By CHERYL RODEWIGAugust 8, 2012
FORT BENNING, Ga. (Aug. 8, 2012) -- Yellow tape reading "Police Line Do Not Cross" marked off a section of Fort Benning Wednesday where a crowd of more than 50 Soldiers and Family members explored a simulated crime scene -- set up to help spouses and children understand what a Criminal Investigation Command agent does on the job.
"Are you going to do something dangerous?" was the question, half hopeful, 6-year-old Jamie Baxendale asked her father when she saw the scene. Her dad, Sgt. Mike Baxendale, is one of more than a dozen special agents attached to the Benning CID Battalion, which provides around-the-clock felony investigative support to service members and DoD civilians in the Southeast and parts of Central America.
"What we're trying to do is tell a story about CID," said Lt. Col. Richard Felices, battalion commander, as he prepared to announce the lineup of the day's activities. "What we want to do is go through a day in the life of a special agent. This might have some relevance when your spouse gets a call at 2 a.m."
The entire week focused on preparing for deployment. CID agents deploy not as a unit but rather as individual augmentees, so the battalion regularly is tasked to send one or two Soldiers overseas. An annual event, the weeklong deployment conference included meetings with senior leaders from across the region, several working groups, informational seminars on legal matters and reviewing the unit's standard operating procedures. But part of the time was also set aside for a unitwide Family day.
"The reason we brought everyone together is to share lessons learned from the past year and also prepare for next year," Felices said. "But we wanted to incorporate a family day in the week because the reason, I think, the agents can perform so well is because our Families support our organization."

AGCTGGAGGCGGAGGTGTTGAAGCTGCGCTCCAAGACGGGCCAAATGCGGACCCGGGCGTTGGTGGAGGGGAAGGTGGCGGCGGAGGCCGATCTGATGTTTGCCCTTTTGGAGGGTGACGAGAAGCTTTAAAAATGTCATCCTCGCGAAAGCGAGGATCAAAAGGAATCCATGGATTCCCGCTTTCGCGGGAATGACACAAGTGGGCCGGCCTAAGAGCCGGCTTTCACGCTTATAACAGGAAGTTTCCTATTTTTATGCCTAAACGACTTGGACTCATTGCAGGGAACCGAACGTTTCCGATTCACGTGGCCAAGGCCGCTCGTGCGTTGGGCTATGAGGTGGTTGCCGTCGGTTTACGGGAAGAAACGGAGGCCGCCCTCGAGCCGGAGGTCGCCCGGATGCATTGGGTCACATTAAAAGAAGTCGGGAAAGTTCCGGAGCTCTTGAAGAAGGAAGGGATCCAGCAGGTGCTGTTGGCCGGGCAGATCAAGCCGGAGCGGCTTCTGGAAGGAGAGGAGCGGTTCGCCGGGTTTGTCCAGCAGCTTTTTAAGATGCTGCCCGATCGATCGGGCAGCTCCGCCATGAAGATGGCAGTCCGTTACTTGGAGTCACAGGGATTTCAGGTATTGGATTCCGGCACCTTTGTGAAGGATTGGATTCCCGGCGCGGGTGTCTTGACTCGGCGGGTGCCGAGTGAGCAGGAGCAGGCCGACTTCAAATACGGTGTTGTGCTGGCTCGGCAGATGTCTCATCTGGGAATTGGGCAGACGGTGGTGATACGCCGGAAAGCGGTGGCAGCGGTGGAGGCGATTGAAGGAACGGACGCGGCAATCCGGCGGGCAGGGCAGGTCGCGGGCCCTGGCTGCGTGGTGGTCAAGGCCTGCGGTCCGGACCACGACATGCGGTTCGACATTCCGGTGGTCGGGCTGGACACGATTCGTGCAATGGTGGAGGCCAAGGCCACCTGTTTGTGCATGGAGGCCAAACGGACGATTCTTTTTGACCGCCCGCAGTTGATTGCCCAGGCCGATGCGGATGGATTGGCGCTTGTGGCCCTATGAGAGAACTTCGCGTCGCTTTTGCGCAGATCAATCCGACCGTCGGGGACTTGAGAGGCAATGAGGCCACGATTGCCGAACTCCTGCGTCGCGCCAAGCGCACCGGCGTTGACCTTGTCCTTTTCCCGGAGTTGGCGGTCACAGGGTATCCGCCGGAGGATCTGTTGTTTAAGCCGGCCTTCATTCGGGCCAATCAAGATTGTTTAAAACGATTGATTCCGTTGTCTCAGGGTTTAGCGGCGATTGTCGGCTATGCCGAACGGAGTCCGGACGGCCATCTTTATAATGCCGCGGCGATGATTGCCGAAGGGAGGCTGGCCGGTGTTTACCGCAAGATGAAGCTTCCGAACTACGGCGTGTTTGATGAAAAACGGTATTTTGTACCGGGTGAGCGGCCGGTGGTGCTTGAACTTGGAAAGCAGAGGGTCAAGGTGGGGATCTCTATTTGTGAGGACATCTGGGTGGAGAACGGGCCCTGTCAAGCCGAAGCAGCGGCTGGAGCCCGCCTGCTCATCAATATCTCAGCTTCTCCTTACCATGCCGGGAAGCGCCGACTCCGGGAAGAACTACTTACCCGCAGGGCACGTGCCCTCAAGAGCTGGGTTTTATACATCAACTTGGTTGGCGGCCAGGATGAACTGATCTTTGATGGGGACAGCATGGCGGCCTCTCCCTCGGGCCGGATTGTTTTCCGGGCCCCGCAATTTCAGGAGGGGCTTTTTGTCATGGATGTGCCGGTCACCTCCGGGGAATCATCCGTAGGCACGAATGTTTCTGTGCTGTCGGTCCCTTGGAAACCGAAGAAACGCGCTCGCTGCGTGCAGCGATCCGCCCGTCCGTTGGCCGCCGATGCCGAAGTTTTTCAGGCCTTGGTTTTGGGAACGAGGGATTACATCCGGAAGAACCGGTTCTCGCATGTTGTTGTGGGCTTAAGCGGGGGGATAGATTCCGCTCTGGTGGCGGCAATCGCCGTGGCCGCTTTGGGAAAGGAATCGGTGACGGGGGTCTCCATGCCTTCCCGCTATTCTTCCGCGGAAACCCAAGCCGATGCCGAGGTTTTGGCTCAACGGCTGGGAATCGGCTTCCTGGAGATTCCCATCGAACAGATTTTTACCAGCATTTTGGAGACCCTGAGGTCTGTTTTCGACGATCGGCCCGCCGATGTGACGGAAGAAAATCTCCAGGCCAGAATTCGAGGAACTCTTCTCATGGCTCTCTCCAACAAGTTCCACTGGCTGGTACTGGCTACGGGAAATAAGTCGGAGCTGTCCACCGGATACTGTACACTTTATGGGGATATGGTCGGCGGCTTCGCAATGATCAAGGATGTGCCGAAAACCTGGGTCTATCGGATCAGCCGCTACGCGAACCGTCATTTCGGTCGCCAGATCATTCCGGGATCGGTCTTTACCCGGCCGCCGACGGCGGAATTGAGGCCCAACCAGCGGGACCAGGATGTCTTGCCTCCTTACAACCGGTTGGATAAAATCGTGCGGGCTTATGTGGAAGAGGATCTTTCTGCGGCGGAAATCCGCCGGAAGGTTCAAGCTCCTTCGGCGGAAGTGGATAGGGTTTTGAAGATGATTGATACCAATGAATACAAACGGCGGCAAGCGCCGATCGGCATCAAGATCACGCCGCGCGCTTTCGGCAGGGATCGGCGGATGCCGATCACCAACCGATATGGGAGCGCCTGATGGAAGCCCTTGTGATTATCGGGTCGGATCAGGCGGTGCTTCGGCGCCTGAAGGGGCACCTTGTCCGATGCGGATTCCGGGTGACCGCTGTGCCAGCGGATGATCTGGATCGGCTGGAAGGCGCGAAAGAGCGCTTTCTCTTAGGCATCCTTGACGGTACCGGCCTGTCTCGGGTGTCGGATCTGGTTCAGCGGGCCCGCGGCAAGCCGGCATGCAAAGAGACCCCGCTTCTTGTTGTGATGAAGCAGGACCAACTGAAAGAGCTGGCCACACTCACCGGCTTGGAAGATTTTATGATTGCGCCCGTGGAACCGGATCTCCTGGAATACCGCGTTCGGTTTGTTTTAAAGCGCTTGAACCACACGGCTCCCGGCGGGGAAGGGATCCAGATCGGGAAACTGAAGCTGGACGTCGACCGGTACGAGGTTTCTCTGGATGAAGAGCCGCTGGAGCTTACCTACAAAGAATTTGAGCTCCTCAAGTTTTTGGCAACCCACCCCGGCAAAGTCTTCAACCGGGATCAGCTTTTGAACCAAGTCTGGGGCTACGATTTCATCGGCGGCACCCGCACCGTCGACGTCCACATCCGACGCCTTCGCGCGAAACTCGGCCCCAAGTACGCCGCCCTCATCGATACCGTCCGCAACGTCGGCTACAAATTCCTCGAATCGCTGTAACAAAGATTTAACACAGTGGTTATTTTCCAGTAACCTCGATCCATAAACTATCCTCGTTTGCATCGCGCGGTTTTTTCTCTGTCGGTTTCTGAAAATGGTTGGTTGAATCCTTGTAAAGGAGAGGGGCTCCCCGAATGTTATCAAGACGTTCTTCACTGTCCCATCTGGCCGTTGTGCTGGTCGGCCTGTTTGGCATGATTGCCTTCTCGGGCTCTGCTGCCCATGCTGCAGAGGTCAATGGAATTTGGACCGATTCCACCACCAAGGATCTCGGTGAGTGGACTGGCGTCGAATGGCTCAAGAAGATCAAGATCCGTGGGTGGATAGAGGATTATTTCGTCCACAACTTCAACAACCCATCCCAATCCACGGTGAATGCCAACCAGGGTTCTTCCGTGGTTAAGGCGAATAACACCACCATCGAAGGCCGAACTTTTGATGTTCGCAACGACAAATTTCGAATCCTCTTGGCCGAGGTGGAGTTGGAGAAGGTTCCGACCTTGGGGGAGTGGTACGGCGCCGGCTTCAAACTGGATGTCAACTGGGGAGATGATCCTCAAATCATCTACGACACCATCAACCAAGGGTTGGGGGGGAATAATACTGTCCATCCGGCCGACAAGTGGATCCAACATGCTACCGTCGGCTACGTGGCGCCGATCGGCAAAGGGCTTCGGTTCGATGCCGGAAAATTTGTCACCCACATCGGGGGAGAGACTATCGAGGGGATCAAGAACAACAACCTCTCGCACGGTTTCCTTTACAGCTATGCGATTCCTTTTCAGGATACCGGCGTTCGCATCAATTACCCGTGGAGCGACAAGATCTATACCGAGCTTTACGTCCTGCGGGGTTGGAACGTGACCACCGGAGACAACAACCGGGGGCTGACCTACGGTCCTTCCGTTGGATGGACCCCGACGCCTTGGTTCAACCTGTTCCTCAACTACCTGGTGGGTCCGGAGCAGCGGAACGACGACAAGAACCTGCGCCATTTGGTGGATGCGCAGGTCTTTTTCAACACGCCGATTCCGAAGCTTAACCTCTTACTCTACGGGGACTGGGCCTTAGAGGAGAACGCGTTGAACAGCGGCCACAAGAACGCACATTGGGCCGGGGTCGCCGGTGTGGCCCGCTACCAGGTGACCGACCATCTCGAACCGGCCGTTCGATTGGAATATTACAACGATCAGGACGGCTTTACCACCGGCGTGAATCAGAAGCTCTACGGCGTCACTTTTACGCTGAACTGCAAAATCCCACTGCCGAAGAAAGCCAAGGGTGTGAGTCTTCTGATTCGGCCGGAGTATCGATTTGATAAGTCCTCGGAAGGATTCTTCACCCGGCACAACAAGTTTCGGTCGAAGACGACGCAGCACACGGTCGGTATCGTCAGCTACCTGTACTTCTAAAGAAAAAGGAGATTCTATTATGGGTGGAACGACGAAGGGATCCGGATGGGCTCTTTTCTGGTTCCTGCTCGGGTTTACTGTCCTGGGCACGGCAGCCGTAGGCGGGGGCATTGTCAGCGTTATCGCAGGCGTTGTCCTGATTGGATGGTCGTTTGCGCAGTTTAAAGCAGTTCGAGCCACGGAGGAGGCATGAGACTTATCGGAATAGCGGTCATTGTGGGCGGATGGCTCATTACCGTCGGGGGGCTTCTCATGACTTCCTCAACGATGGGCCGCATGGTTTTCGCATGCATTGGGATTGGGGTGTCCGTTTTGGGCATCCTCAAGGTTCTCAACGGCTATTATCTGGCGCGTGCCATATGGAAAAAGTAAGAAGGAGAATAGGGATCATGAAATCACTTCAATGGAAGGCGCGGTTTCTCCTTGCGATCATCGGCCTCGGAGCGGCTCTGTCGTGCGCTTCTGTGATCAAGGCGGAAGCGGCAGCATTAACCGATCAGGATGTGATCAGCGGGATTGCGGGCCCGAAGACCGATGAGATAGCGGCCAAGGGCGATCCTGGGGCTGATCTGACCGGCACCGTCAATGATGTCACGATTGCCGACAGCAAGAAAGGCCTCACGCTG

The event included fingerprinting, demonstrating how shoe print molds are made and showing the 12 steps of securing a crime scene. Children and parents could explore the interior and equipment of a Military Police car and fire truck. At the end of the day, participating Families received certificates for their honorary status as special agents.
"It's kind of neat for the Families to be able to come and see what we do," said Staff Sgt. Adam Wright.
Wright, who recently joined the battalion after serving as military police first responder, said it would make it easier for his wife and four children to understand what he's talking about when he mentions work.
Candace Roelofs, wife of Staff Sgt. Mike Roelofs, said her favorite part of the day was learning about how super glue fumes can be used to lift fingerprints from surfaces.
"When he leaves and goes to work, I don't really know what all his job entails," she said. "I know he goes to a crime scene, I know he investigates … but as far as what actually takes place, I don't have a clue. He's gone sometimes for very long hours. Sometimes he leaves in the middle of the night. As a spouse, if I don't have a clue what he does, I don't know how to talk to him; I don't know how to understand anything that is going on. It's hard to support somebody when you don't know what they do. So now I understand that a little bit better. It's been very helpful, very informative."